Post by Admin on May 14, 2020 10:49:46 GMT
It is easy to become side-tracked by the elites of this world clearly pushing us toward a New World Order, a "New Normal" in the wake of the CV pandemic - a normal that perfectly and thoroughly embraces the tenets of Communism and Socialism - it is easy to forget an appalling tragedy and betrayal: that these elites have long been aided and abetted by the very [Conciliar] Popes!
A few excerpts that remind us of this betrayal:
- Pope Benedict XVI in December 2005 - First Urbi et Orbi Message of his pontificate"It is only in the mystery of the Word made flesh that the mystery of humanity truly becomes clear" (Gaudium et Spes, 22). The Church does not tire of repeating this message of hope reaffirmed by the Second Vatican Council, which concluded forty years ago.
Men and women of today, humanity come of age yet often still so frail in mind and will, let the Child of Bethlehem take you by the hand! Do not fear; put your trust in him! The life-giving power of his light is an incentive for building a new world order based on just ethical and economic relationships.[Emphasis mine.]
- Pope Benedict XVI in 2009 - encyclical Caritas in Veritate67. In the face of the unrelenting growth of global interdependence, there is a strongly felt need, even in the midst of a global recession, for a reform of the United Nations Organization, and likewise of economic institutions and international finance, so that the concept of the family of nations can acquire real teeth. One also senses the urgent need to find innovative ways of implementing the principle of the responsibility to protect and of giving poorer nations an effective voice in shared decision-making. This seems necessary in order to arrive at a political, juridical and economic order which can increase and give direction to international cooperation for the development of all peoples in solidarity. To manage the global economy; to revive economies hit by the crisis; to avoid any deterioration of the present crisis and the greater imbalances that would result; to bring about integral and timely disarmament, food security and peace; to guarantee the protection of the environment and to regulate migration: for all this, there is urgent need of a true world political authority, as my predecessor Blessed John XXIII indicated some years ago. Such an authority would need to be regulated by law, to observe consistently the principles of subsidiarity and solidarity, to seek to establish the common good, and to make a commitment to securing authentic integral human development inspired by the values of charity in truth. Furthermore, such an authority would need to be universally recognized and to be vested with the effective power to ensure security for all, regard for justice, and respect for rights. Obviously it would have to have the authority to ensure compliance with its decisions from all parties, and also with the coordinated measures adopted in various international forums. Without this, despite the great progress accomplished in various sectors, international law would risk being conditioned by the balance of power among the strongest nations. The integral development of peoples and international cooperation require the establishment of a greater degree of international ordering, marked by subsidiarity, for the management of globalization. They also require the construction of a social order that at last conforms to the moral order, to the interconnection between moral and social spheres, and to the link between politics and the economic and civil spheres, as envisaged by the Charter of the United Nations. [Emphasis mine.]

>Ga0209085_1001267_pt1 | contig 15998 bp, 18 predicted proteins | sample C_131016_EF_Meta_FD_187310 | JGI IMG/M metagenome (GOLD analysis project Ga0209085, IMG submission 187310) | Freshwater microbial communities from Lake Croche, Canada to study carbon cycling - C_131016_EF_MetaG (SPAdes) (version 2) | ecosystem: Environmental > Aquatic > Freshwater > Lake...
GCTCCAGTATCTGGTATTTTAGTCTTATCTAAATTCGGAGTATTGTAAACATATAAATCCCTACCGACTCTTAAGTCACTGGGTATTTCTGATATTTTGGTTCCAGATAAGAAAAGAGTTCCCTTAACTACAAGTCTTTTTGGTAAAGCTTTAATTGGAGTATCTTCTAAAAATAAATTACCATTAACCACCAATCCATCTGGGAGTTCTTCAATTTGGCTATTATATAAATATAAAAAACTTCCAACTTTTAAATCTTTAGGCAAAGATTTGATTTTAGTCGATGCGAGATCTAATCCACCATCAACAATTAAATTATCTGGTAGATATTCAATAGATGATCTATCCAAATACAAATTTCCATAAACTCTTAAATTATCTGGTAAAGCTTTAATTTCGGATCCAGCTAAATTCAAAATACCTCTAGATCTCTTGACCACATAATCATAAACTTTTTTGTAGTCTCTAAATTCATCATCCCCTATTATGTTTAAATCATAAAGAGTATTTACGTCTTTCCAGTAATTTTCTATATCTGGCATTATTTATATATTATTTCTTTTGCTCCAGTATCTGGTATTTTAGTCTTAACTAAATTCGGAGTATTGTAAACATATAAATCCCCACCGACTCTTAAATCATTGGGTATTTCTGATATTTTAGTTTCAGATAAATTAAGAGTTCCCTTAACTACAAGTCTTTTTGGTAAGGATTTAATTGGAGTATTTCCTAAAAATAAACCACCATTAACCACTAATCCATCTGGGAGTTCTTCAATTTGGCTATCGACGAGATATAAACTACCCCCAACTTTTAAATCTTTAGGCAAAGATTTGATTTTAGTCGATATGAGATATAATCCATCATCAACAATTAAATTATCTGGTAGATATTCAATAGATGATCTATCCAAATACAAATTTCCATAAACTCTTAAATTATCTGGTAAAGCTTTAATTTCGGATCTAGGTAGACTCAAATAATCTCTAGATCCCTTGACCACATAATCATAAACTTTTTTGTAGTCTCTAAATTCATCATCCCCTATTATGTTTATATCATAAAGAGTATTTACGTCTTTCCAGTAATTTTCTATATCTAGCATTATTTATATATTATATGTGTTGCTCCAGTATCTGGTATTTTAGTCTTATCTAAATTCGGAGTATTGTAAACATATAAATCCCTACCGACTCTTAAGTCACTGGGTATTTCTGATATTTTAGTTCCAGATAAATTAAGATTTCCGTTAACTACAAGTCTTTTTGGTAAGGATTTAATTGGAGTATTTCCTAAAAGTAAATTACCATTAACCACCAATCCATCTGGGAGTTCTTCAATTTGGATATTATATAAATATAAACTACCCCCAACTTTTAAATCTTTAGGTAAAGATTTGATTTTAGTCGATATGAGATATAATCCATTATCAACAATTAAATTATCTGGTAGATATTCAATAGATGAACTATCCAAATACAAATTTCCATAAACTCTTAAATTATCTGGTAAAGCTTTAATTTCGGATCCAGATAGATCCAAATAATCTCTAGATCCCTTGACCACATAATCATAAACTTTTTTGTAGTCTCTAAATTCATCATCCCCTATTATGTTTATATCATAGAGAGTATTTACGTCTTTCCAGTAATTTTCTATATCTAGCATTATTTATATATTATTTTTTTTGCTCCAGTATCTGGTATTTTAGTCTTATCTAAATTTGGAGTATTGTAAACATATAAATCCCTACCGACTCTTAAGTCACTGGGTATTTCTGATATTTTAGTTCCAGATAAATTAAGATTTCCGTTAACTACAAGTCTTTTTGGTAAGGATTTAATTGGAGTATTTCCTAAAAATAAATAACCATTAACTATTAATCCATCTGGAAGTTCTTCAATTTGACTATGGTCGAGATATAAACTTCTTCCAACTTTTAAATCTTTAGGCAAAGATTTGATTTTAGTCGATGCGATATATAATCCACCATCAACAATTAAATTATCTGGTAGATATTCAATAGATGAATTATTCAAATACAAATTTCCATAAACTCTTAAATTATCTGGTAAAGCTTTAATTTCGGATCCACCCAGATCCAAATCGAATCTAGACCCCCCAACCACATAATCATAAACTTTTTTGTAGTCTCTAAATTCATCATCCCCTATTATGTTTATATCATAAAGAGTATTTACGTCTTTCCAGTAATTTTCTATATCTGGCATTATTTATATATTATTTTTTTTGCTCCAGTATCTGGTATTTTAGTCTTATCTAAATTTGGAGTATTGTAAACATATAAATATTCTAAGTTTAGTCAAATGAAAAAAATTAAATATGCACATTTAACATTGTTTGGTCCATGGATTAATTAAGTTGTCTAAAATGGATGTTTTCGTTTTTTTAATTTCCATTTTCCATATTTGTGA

This encyclical shocked many 'conservative ' Catholics at the time and many took notice of Benedict's longing that "that concept of a family of nations can acquire real teeth." Be careful what you wish for - we are seeing the 'teeth' all right, with various entities like the WHO enabling, on a global scale, the justification for police states across the globe, simultaneously.
As one article noted:
Caritas in Veritate should be seen as what it is: a theological and political earthquake. The Roman Catholic Church, which was once a guardian of tradition worldwide, now wishes to use radical means (a “true world political authority”) for its own socio-political ends. Ordinary prudence should have warned the Vatican against such folly. [Emphasis mine.]
- Pope Benedict XVI, under his pontificate, excerpts from the Vatican’s Pontifical Council for Justice and Peace statement of October 24, 2011: Towards Reform of the International Finance and Monetary Systems in the Context of a Global Public AuthorityPreface
The economic and financial crisis which the world is going through summons everyone, as individuals and peoples, to examine in depth the principles and the cultural and moral values that underlie social coexistence. What is more, the crisis engages private actors and competent public authorities on the national, regional and international level in serious reflection on causes and on solutions of a political, economic and technical nature.